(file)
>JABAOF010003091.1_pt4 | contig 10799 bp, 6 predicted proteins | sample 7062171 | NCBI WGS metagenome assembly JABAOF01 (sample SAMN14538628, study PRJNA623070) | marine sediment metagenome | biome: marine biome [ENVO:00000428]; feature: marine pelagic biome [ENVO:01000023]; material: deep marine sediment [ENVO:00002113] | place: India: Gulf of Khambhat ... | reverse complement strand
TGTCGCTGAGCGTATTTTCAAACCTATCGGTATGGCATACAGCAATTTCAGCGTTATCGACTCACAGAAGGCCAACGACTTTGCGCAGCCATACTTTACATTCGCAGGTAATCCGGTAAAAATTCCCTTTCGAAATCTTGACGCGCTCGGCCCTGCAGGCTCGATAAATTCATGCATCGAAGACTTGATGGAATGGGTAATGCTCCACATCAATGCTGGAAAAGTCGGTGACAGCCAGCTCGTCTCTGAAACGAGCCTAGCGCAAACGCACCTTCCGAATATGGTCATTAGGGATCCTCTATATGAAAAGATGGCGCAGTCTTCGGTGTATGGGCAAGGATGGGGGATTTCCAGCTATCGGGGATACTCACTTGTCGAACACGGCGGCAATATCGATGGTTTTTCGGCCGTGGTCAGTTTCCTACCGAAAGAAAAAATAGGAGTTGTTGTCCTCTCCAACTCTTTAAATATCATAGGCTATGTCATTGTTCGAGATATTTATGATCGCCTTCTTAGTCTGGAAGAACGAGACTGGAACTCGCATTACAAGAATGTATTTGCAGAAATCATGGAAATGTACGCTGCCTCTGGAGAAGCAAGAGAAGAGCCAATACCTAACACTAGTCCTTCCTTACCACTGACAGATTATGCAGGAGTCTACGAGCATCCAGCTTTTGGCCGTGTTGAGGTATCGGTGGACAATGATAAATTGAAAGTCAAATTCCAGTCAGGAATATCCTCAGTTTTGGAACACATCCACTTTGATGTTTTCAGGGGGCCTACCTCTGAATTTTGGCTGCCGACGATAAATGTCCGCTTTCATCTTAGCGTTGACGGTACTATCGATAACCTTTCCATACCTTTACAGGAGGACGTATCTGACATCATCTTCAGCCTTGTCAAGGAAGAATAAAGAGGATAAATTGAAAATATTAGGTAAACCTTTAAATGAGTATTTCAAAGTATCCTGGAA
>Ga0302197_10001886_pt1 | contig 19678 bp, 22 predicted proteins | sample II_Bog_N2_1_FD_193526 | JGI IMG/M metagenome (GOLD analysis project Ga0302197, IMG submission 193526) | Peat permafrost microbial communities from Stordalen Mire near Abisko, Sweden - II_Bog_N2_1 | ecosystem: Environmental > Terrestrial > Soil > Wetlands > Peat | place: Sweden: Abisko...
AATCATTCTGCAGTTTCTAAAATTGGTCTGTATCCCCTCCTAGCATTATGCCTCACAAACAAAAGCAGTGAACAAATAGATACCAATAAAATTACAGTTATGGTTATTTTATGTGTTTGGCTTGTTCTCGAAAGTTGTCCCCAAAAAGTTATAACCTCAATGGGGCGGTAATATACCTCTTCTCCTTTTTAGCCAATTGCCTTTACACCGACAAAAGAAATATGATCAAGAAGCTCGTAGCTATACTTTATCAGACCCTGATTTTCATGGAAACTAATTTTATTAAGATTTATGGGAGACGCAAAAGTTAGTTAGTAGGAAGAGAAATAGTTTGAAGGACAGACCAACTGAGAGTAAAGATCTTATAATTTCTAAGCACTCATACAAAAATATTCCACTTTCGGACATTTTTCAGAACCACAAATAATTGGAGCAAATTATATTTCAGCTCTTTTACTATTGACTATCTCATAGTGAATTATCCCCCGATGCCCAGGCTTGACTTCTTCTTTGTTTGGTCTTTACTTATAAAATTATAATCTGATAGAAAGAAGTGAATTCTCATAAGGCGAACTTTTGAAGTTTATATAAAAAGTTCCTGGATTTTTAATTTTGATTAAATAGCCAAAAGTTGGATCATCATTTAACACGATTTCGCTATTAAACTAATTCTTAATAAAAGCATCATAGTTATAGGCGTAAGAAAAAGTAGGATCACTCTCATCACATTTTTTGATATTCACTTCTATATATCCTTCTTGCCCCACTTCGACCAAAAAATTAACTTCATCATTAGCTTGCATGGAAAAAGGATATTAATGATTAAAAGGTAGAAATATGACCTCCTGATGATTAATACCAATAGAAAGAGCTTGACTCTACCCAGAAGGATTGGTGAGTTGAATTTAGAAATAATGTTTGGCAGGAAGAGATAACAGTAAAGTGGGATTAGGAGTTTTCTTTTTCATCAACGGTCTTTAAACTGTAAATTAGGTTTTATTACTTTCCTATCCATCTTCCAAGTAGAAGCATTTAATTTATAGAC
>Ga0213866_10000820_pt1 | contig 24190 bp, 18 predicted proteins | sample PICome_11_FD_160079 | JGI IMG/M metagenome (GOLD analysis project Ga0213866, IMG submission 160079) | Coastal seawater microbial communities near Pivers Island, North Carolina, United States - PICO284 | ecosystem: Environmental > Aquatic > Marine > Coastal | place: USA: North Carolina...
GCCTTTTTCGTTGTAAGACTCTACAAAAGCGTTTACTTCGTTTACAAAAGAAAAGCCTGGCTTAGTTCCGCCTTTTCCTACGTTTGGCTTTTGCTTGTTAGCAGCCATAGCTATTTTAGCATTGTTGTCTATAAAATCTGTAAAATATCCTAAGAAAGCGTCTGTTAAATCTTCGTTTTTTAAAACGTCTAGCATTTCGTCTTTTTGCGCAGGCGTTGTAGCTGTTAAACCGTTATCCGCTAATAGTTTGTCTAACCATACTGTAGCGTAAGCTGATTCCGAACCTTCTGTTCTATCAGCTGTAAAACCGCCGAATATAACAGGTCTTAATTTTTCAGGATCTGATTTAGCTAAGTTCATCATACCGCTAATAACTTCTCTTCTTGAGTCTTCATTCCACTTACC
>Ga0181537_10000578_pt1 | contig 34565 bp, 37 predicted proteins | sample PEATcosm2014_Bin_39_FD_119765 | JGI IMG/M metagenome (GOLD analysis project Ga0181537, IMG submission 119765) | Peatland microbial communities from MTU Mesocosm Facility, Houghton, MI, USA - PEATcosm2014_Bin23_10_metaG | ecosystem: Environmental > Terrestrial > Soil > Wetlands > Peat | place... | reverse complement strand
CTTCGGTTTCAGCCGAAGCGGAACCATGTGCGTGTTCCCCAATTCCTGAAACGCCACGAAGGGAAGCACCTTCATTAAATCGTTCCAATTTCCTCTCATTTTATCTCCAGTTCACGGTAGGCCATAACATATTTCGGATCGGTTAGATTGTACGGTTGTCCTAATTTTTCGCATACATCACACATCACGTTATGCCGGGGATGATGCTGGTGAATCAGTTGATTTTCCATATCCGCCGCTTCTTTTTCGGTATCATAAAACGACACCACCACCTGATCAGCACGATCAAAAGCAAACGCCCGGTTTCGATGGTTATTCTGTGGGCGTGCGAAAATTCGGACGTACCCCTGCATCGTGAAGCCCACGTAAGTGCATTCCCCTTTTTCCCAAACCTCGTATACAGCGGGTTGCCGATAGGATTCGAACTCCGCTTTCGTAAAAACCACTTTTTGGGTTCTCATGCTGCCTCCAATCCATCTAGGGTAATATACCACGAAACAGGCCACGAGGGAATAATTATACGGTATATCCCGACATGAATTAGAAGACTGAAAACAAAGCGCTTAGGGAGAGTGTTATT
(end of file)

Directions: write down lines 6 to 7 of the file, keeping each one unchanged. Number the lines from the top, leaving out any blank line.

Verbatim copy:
GCCTTTTTCGTTGTAAGACTCTACAAAAGCGTTTACTTCGTTTACAAAAGAAAAGCCTGGCTTAGTTCCGCCTTTTCCTACGTTTGGCTTTTGCTTGTTAGCAGCCATAGCTATTTTAGCATTGTTGTCTATAAAATCTGTAAAATATCCTAAGAAAGCGTCTGTTAAATCTTCGTTTTTTAAAACGTCTAGCATTTCGTCTTTTTGCGCAGGCGTTGTAGCTGTTAAACCGTTATCCGCTAATAGTTTGTCTAACCATACTGTAGCGTAAGCTGATTCCGAACCTTCTGTTCTATCAGCTGTAAAACCGCCGAATATAACAGGTCTTAATTTTTCAGGATCTGATTTAGCTAAGTTCATCATACCGCTAATAACTTCTCTTCTTGAGTCTTCATTCCACTTACC
>Ga0181537_10000578_pt1 | contig 34565 bp, 37 predicted proteins | sample PEATcosm2014_Bin_39_FD_119765 | JGI IMG/M metagenome (GOLD analysis project Ga0181537, IMG submission 119765) | Peatland microbial communities from MTU Mesocosm Facility, Houghton, MI, USA - PEATcosm2014_Bin23_10_metaG | ecosystem: Environmental > Terrestrial > Soil > Wetlands > Peat | place... | reverse complement strand